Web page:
by David Kreisman | December 22, 2015
Thousands of Illinois AFSCME members and retirees joined with members of other unions, community groups, elected officials, faith leaders and allies at seven ‘Rallies For Fairness’ across the state to send Gov. Bruce Rauner a clear message: anti-worker agendas have no place in Illinois.
Kicking off the demonstrations, some 1,300 activists rallied Dec. 5 in Chicago with U.S. Rep. Jan Schakowsky, who assailed Governor Rauner for targeting unions instead of serving the public.
“We are talking about the middle class. We are talking about seniors. We are talking about children. We are talking about the disabled and most vulnerable people in the state,” Rep. Schakowsky told the crowd. “But does he care? No. Because he has a union-busting agenda, and he is not going to stop until he gets his way. So we have to stand firm. Are you ready to fight back?”
Stephen Mittons, president of AFSCME Local 2081 who has worked for the Department of Children and Family Services in Chicago for more than 20 years, fired up the crowd by speaking of the importance of public service workers. “We can't have strong public services without strong unions,” he said. “We're working to assist families in need. We are the union.”
Following rallies in Collinsville, Joliet, Marion, Rock Island and Rockford, more than 2,000 people marched in the streets and packed a rally hall in Springfield to hear from state Sens. Sam McCann and Andy Manar, AFSCME members from the front lines and representatives from other unions and community groups fighting for a fair budget.
Vital public services are suffering damaging cuts caused by Governor Rauner’s refusal to work with legislators to enact a state budget unless they first agree to pass his agenda aimed at crippling unions. In addition, after nearly a year at the bargaining table with AFSCME and more than half a dozen other unions that represent tens of thousands of public service workers in state government, the Rauner administration continues to seek to weaken workers’ rights and drive down take-home pay.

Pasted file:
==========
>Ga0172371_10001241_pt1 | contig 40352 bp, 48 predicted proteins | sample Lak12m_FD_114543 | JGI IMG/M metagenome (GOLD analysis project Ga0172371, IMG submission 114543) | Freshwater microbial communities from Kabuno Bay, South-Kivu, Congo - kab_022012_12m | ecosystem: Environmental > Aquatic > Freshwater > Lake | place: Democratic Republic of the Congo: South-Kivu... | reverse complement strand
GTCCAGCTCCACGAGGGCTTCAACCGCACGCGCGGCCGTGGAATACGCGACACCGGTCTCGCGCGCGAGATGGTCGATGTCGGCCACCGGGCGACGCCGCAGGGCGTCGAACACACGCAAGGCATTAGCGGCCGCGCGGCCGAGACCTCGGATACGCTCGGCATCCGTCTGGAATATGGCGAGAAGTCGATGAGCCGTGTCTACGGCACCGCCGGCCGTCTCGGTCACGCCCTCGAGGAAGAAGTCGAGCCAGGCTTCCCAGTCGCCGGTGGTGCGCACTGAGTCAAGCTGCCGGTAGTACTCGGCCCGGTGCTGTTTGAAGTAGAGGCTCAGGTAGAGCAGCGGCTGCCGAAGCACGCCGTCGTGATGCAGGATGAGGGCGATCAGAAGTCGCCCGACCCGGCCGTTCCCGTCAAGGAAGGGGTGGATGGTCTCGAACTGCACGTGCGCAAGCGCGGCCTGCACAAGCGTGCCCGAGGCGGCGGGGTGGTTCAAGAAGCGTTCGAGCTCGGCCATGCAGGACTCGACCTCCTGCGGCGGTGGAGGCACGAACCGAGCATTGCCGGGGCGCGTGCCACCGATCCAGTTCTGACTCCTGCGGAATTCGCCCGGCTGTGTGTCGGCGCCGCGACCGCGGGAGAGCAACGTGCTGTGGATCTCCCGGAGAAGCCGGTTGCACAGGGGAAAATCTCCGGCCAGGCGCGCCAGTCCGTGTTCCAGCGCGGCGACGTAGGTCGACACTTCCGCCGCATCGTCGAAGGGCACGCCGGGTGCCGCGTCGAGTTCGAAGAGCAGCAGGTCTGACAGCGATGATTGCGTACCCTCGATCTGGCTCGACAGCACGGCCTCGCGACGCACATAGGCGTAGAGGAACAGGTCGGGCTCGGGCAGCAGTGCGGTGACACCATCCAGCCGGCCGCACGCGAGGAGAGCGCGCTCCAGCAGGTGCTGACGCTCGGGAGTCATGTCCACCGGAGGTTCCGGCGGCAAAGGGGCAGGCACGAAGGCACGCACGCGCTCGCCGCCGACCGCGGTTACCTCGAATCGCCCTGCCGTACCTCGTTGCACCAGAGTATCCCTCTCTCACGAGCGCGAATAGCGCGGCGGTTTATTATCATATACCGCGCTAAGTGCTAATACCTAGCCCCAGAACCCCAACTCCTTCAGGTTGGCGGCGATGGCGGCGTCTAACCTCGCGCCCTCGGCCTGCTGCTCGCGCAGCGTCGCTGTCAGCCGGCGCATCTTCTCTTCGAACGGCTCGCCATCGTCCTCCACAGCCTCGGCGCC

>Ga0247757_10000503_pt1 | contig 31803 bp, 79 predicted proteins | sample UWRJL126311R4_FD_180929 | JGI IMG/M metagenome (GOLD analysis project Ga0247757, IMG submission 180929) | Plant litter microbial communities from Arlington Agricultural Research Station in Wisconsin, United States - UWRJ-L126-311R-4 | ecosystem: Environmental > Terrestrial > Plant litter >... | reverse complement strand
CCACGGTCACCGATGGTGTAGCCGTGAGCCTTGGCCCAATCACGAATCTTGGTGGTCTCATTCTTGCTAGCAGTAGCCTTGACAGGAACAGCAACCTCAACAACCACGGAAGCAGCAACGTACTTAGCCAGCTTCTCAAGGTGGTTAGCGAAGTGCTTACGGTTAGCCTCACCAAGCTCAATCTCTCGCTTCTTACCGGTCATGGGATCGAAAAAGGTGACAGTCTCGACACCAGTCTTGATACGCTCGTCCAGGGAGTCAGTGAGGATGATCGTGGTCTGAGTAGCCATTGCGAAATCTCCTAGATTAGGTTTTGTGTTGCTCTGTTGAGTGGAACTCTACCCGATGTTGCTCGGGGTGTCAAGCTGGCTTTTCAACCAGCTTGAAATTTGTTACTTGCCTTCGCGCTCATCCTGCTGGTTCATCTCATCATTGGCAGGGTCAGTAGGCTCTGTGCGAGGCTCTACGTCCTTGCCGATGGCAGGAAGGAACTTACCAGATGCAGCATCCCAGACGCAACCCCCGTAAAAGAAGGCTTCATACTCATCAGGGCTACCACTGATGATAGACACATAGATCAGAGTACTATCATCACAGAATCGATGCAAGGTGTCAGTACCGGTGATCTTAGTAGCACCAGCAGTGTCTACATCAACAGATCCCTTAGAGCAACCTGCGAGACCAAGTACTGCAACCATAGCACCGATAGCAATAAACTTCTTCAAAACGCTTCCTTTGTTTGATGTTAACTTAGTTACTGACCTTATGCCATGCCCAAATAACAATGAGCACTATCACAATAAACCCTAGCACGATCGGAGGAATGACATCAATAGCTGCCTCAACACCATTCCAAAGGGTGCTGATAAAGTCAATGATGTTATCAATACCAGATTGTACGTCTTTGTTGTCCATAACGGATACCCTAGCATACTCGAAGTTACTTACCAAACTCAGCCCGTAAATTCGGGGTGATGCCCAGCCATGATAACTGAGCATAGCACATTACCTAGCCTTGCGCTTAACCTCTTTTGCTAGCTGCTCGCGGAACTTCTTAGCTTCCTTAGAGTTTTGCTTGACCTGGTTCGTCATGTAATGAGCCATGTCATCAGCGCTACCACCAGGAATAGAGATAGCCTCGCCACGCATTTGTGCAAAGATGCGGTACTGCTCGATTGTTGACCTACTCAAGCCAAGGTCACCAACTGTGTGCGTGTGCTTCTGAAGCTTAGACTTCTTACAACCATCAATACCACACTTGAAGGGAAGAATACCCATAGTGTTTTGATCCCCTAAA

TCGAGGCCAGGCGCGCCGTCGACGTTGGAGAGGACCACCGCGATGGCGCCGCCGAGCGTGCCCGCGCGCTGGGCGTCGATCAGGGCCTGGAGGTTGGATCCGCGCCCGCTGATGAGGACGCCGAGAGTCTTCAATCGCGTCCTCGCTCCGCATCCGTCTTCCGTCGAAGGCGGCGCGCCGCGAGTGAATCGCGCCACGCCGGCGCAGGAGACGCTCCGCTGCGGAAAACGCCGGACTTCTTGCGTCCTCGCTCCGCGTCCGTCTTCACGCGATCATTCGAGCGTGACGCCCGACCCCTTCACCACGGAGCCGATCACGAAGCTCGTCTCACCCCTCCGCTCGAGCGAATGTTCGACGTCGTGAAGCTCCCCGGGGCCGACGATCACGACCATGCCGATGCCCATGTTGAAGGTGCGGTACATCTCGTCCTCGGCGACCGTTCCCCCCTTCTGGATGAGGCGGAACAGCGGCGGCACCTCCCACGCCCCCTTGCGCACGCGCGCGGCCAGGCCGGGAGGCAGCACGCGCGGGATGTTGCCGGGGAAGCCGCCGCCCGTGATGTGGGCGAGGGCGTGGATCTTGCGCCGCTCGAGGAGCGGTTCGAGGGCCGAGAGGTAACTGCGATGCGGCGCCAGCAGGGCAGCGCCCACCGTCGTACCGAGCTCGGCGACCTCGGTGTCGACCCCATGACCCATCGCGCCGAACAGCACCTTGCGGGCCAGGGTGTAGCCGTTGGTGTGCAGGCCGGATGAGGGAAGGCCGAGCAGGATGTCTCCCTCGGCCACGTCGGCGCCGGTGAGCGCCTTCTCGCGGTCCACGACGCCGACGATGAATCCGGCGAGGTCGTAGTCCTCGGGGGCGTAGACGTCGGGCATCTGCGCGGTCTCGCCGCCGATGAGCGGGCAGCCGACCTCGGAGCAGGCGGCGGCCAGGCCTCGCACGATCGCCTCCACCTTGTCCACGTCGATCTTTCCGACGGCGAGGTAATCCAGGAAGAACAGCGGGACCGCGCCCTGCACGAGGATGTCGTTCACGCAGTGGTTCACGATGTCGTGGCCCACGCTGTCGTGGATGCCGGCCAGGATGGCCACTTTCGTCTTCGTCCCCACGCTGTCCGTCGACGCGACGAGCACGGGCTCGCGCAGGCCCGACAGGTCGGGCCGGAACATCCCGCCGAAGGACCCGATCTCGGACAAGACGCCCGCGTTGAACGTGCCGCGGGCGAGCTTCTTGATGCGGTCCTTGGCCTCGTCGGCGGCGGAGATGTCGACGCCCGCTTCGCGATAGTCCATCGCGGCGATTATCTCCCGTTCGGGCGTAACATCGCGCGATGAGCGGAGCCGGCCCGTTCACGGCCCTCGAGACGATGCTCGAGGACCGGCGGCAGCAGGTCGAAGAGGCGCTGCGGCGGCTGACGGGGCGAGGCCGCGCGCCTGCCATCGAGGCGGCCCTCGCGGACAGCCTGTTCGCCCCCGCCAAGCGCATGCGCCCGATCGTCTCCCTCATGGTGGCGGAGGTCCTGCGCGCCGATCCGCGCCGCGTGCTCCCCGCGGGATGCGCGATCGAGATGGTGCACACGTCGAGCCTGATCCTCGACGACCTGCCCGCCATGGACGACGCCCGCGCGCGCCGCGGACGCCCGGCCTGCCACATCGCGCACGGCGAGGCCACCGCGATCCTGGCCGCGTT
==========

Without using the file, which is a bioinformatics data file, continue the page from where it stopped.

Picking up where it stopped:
Although the threats facing working families in Illinois have never been graver, the rallies demonstrated a remarkable degree of solidarity. AFSCME members in state government were joined by other AFSCME members who are university employees, city and county employees, and employees of community nonprofit agencies, as well as scores of AFSCME retirees. They stood arm in arm with other unions, including the Teachers, SEIU, Laborers, Firefighters, Nurses, building trades and more.
In every city, religious leaders, community groups and human services providers stood with us and echoed their call. And dozens of elected officials – from Congress to the Illinois General Assembly and on to city councils and county boards – came out to show their support.
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